And what of the old town? What of Phuket’s markets and old buildings and urban stuff? Quaint enough, and surprisingly uncrowded. Colourful colonial style buildings, cloisters, predictable tourist shops and a Holly’s Coffee ( always a welcome sign). Not the cleanest, or richest or coolest of places, but  I did not see any of the Phuket that I had feared. I did not see drunks, partying, sunburnt beer-bellies or over indulgence of any kind. The hostel was comfortable, spacious and friendly. They bought me sticky rice in the morning  because I  couldn’t eat the breakfast. It was my first experience of Thailand. I took what I could from Phuket and could not at that time imagine how captivated and totally at home I would come to feel in this country.


Bowen’s Primordial Paradise

fullsizeoutput_277The wildfire smoke has been problematic over the last few days – eaking eastwards with the stagnant weather. It has cast a moody and somewhat grainy aspect to the landscape both urban and rural, with islands, high-rises and mountains alternately looming and disappearing into the haze. Bowen Island has not escaped and the bus ride to Horseshoe Bay got steadily more grey. I guess it might look somewhat tropical under a clear blue fullsizeoutput_274summer sky, but as it was today it could be something out of Lost. A grey blue triplet of peaks encompassing the harbour. After waiting for 50 minutes for the 257 Express, and having to stand all the way, the ferry over was a breath of fresh air – but not literally because there are an inordinate amount of particulates in it at the moment. But it was lovely to be sea-borne – there’s nothing like it.

fullsizeoutput_27cSnug Cove, the harbour area,  despite having a slight connotations of a Pirate theme park to it, was very welcoming and I had to try hard to resist all the little sea-side bistros and cafes (but not the market stall with the gluten free muffin, though) and to push on into the island depths. I had a late start so knew I wouldn’t be able to it all, but a coffee was a good start. I headed out to or should I say up – this is very hilly place and I was glad of it – to Artisan Square, a chocolate box cluster of art outlets and a restaurant. But it took 4 minutes to look round and 30 mins to consume a coffee under a shady tree and study a map.

I decided that the Killarney lake expedition would be the most doable with a return ferry in mind and it being a Sunday. I began walking up the Main Road ( think Wrong Turn or Insomnia) which has no traffic. Ironically Bowen Island has signposted legal ‘Lift” stops where you can hitch a lift. I wouldn’t hold your breath though – not on a Sunday anyhow. Quite suddenly as you round a bend after a couple of km, you meet the picnic area of the lake. Its breathtaking – and there begins the prehistoric adventure. The trail hugs the lake at first with pretty little accessible beaches and an abundance of different dragonflies. Trying to snap dragonflies is always a trial but I could not get over the exquisite beauty of these eight spotted skimmers and was disappointed I could not get one under the macro. They were too damn quick. The trail then becomes a little more rooty and natural fullsizeoutput_275until you reach the boardwalk which takes you right out into the swamp. You are transported into ta strange carboniferous desolation and primordial luxuriance if I can hyperbolise. It is just silent and beautiful. The trail then rises well up above the lake and becomes quite technical until you drop down again to meet the Killarney Creek main path that heads back to the harbour. There were not many people on this trail unlike Ladybower back home. Everything was older, bigger and more natural.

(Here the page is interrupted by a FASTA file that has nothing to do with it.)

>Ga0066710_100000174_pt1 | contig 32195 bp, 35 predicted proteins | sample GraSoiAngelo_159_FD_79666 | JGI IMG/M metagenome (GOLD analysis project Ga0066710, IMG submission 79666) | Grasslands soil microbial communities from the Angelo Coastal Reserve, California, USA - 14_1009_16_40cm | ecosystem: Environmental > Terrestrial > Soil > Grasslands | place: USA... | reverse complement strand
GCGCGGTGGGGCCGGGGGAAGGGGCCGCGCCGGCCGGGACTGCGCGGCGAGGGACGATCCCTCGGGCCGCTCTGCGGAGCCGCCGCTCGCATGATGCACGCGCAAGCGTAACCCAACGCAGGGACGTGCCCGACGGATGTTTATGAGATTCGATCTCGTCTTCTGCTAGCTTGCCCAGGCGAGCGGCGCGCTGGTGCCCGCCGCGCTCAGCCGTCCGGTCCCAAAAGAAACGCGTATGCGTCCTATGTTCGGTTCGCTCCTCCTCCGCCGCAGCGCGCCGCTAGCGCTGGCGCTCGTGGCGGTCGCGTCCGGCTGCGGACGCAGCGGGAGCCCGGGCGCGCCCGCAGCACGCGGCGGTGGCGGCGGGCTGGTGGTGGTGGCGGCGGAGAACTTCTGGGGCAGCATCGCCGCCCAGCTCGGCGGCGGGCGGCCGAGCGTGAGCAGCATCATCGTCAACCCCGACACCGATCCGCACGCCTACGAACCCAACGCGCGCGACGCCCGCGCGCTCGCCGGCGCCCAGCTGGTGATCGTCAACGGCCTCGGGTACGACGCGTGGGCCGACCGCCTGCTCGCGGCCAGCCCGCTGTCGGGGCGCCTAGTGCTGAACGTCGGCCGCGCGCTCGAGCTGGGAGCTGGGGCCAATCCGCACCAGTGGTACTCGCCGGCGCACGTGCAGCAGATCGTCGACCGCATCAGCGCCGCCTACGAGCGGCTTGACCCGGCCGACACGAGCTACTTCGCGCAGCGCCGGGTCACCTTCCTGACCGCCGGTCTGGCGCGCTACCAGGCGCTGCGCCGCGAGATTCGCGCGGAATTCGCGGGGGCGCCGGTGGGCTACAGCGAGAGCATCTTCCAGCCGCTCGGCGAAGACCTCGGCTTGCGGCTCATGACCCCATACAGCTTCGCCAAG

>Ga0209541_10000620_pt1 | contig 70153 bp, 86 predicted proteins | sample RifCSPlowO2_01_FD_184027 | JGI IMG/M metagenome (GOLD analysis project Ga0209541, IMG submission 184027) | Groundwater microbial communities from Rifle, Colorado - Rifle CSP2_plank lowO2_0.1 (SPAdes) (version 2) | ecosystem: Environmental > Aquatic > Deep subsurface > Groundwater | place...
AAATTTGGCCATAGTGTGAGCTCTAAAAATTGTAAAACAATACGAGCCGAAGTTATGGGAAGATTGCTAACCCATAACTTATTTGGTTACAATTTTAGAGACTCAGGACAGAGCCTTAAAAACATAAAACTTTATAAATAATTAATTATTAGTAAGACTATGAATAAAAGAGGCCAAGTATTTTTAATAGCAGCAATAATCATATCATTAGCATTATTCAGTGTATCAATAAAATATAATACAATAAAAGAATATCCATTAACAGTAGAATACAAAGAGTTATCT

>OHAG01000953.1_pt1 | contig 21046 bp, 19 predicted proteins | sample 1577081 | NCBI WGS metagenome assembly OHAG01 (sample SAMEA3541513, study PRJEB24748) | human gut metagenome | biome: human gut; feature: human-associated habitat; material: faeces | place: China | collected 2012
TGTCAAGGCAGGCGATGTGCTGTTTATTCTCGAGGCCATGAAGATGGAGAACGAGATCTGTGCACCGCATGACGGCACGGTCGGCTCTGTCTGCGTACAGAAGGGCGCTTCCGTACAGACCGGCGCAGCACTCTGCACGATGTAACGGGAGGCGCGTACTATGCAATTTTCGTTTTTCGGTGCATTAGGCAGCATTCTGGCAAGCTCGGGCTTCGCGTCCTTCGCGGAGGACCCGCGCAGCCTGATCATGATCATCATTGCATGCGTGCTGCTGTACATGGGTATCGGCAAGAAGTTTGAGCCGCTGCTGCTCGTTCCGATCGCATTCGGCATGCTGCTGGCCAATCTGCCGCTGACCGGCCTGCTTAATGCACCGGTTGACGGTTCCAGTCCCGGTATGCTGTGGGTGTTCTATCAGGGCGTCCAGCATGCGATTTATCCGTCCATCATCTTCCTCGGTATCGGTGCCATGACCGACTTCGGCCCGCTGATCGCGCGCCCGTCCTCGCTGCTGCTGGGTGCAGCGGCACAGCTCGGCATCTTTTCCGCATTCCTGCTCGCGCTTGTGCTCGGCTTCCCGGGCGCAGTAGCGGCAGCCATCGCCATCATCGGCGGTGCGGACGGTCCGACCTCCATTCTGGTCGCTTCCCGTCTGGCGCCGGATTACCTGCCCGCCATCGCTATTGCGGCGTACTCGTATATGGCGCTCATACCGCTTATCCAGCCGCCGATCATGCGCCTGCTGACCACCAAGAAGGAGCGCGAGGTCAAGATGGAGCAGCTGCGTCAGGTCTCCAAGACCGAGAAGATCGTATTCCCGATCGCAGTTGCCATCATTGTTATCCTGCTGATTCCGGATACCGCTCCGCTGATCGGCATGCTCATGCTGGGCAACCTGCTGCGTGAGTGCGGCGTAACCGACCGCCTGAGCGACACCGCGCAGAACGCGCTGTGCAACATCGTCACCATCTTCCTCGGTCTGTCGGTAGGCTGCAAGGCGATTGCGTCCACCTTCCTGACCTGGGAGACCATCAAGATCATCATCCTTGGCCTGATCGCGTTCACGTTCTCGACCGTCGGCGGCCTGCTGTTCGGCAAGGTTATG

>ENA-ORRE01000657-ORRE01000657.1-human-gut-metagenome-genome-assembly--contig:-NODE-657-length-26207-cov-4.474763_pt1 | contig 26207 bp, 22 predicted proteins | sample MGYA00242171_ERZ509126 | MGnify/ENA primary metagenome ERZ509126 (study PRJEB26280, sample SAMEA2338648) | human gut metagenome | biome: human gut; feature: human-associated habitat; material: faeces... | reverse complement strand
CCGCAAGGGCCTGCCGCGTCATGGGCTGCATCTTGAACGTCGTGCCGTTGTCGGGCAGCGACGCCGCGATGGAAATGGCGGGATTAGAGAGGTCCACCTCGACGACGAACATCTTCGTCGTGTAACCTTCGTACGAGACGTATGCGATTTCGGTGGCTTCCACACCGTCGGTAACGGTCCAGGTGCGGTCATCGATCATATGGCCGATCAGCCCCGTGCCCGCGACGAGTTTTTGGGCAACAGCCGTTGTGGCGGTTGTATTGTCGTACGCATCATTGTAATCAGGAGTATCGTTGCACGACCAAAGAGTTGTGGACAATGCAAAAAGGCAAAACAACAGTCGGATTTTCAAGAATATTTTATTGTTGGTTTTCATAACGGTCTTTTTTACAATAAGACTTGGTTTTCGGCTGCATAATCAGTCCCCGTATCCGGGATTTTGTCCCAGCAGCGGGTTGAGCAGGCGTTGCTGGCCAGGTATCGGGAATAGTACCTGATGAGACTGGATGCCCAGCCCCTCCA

I took a detour to Angel Falls which was more like Angel Fails unfortunately as it was dry as a bone, but the trip down past the lagoon and Deep Bay was worth another leg.  I had walked about 8 miles in all and was glad to get back to Snug Cove and it’s quaintness. This island has a population of just about 3000 and it seems like it might be a perfect place to live, picturesque, clean, unspoilt –  if you like that Stepford kind of vibe. I may go back to see more – it’s lovely.